Last week I was fortunate enough to attend two workshops that gave me the opportunity to reflect on open research and its contribution to research integrity. One was a stimulating afternoon at the BMJ to consider the future of publishing in health research, and the other was the first meeting of the UK Research Integrity Forum. At the latter, I spoke briefly about the contribution of open research to research integrity and, in particular, to reproducibility. Here’s the main slide from that talk, in case that’s useful.
One of my lines of thought since then has been about trust in research. I am not a veteran of the 1990s “science wars” (though I did dabble), that descended into a binary argument between social constructivists and realists on the epistemology and ontology of science. Those arguments seem both rather innocent and a little prescient in today’s world of social media, fake news and alternative facts. Rick Anderson has written about this with respect to libraries, though I disagree with his assumption that you need to be realist to counter lies. But here I want to think more broadly than libraries.
- the world outside research is becoming increasingly relativist, the web increasingly centralised, and information increasingly siloed by the filter bubble; and
- research is suffering a reproducibility crisis…
…Then should we be worried about a perfect storm for trust in research? While trust in “experts” is reportedly threatened, at the moment (if you trust the figures) trust in scientists still high. However, I wonder how brittle that is? I wonder how many stories of irreproducible research it would take for trust in scientists to fall as low as trust is now in politicians or journalists.
One question I raised at the Research Integrity Forum was whether, in these circumstances, we need more and better public engagement with research, for example to work with society to arrive at better mutual understandings of risk and probability? And we may need to have a more informed conversation about how credit is given to researchers for the positive impact of research, and how we handle negative outcomes (job losses, environmental damage) where these are seen by some to be associated with science.
To bring those rather general questions a bit closer to my work at Jisc, these seem like important and urgent drivers for open research, which we’ve championed and supported for a long time. That is not a blanket call for all aspects of research to be open, but instead – and we believe in line with the national and international approaches:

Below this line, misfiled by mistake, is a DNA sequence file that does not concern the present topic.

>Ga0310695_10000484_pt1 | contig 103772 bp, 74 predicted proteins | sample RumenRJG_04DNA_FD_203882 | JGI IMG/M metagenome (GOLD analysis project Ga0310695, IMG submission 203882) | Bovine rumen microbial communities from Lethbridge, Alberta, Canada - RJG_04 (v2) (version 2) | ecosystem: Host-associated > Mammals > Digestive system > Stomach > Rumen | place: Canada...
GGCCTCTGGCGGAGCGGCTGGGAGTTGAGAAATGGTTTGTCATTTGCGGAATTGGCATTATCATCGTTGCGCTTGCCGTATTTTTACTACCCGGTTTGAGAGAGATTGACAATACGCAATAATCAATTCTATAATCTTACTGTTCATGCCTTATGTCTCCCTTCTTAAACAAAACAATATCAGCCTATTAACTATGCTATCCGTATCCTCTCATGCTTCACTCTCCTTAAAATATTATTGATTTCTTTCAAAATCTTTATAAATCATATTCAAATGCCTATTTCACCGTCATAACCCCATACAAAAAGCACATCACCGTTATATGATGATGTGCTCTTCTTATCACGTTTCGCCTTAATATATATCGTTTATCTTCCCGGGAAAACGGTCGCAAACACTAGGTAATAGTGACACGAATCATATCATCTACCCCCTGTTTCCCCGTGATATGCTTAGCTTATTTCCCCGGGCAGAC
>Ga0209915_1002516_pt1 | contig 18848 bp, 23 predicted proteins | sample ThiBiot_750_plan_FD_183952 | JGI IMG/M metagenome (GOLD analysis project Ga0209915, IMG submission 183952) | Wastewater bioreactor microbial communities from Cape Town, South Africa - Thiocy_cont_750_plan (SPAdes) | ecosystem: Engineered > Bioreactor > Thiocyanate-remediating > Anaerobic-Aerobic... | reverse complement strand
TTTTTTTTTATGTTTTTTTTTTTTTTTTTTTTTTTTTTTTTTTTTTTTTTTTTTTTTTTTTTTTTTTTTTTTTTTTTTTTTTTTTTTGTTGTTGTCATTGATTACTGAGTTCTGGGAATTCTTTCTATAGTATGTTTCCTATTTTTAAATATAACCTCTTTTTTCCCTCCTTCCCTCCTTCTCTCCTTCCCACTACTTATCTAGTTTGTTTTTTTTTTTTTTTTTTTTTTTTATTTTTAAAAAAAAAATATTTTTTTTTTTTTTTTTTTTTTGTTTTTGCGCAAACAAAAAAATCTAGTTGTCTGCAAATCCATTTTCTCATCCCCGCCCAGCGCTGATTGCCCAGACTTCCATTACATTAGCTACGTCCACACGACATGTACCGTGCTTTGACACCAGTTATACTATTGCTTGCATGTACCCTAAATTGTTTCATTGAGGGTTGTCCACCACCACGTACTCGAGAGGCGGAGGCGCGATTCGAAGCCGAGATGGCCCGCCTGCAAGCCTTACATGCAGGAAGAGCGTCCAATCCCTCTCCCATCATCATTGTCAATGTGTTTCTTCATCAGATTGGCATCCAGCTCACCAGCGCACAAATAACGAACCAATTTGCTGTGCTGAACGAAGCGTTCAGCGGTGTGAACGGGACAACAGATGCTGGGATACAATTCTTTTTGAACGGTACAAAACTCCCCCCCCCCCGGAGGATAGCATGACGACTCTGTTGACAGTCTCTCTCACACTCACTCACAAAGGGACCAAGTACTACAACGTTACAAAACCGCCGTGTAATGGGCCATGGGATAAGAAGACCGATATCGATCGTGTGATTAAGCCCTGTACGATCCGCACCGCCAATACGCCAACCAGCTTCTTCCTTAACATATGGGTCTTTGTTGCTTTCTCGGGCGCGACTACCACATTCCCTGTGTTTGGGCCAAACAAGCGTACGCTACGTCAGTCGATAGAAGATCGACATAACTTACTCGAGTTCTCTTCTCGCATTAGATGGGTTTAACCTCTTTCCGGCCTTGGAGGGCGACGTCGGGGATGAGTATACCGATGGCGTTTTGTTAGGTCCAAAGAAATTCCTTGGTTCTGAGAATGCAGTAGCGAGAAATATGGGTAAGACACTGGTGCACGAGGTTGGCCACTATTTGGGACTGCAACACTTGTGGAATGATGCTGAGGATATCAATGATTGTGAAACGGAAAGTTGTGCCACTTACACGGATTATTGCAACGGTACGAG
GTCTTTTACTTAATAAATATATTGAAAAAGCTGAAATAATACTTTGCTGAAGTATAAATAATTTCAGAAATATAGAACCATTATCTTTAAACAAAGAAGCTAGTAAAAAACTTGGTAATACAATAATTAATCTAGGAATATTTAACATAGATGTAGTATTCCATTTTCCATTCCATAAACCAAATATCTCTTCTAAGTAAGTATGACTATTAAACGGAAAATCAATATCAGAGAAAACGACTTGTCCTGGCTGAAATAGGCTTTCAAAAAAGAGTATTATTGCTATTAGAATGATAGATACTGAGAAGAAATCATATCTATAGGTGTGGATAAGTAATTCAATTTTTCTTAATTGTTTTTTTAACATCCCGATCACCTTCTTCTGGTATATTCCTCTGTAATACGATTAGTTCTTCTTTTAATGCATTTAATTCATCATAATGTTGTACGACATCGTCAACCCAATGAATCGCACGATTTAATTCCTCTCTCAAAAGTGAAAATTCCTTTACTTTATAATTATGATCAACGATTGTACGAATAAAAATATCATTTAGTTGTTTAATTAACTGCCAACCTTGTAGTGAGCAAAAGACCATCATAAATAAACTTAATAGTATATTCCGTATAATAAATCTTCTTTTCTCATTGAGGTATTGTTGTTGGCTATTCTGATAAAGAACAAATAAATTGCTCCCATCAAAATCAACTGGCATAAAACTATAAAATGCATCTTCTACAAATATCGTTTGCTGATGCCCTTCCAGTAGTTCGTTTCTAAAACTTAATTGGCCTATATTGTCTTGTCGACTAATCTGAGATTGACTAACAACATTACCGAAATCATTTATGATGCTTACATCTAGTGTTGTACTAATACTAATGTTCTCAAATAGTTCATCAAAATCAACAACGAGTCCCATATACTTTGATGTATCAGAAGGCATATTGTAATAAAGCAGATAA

- Sustainable open access to publications (OA)
- Intelligent open access to research data, as defined in the 2012 Royal Society report “Science as an Open Enterprise”, noting constraints such as sensitive data.
- More responsible use of more transparent research indicators
Open research is on the minds of others, too. The Royal Society’s motto is “Nullius in verba”, or take nobody’s word for it, and this seems in tune with the times, though not necessarily with everything that goes on in research, which may be one of the reasons why the Society is looking so hard at research culture at the moment. They are not the only ones imagining futures, though, and the BMJ’s scenarios for the future of global research also offer insight. More specifically on open research and reproducibility, there is a burgeoning literature on the latter, which perhaps shows some signs of being seized by the research community as an opportunity both for community ownership of the challenge, and for some really ground-breaking interdisciplinary meta-research. However, there are so many important questions that, as far as I can see, remain without convincing answers, for example:
- What does “reproducibility” look like in different disciplines? At present the heavy lifting has perhaps been done by psychology and some areas of the biosciences, but we need a much broader understanding. For example, there are some different views from physics here [PDF], economics here, and energy research here.
- Exactly how and when does open research contribute to research reproducibility and the integrity of the scholarly record in those disciplines? Of course there is the excellent work associated with the Center for Open Science (for example, see here), and some indications that openness and statistical reporting quality are related. However, given that an increasing amount of research is now open, we should have more and better evidence of its contribution to research reproducibility.
- And how does all the above work for interdisciplinary research, with its particular challenges around incommensurability of language, concepts and even epistemology? Such challenges are likely to be common in mission-oriented, challenge-based research such as that funded under the UK Industrial Strategy Challenge Fund, and advocated by Mazzucato for FP9 and supported – up to a point – by a recent UK Government position paper [PDF].
- As research moves increasingly online, can it avoid adopting some of the norms of that world? What are the risks to research integrity from the social media firestorm? We see increasing attention to altmetrics for research, but we know how easily those can be gamed in the wider web. We know how large online platforms monitor our every interaction and use these data as the basis for their business model. What is the basis for trust in this environment, and are there technological fixes such as blockchain for science?
Jisc does not have answers to these questions, but we do have a deep interest in knowing the answers, to fulfil our mission to UK research. That’s one reason for the national and international partnerships we have.